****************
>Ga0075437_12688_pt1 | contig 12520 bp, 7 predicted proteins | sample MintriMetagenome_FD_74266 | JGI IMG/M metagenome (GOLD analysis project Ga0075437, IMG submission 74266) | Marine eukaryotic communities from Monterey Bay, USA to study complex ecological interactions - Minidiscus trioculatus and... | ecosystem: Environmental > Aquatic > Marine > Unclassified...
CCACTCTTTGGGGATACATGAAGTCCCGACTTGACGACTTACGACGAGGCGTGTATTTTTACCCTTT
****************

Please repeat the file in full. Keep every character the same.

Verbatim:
>Ga0075437_12688_pt1 | contig 12520 bp, 7 predicted proteins | sample MintriMetagenome_FD_74266 | JGI IMG/M metagenome (GOLD analysis project Ga0075437, IMG submission 74266) | Marine eukaryotic communities from Monterey Bay, USA to study complex ecological interactions - Minidiscus trioculatus and... | ecosystem: Environmental > Aquatic > Marine > Unclassified...
CCACTCTTTGGGGATACATGAAGTCCCGACTTGACGACTTACGACGAGGCGTGTATTTTTACCCTTT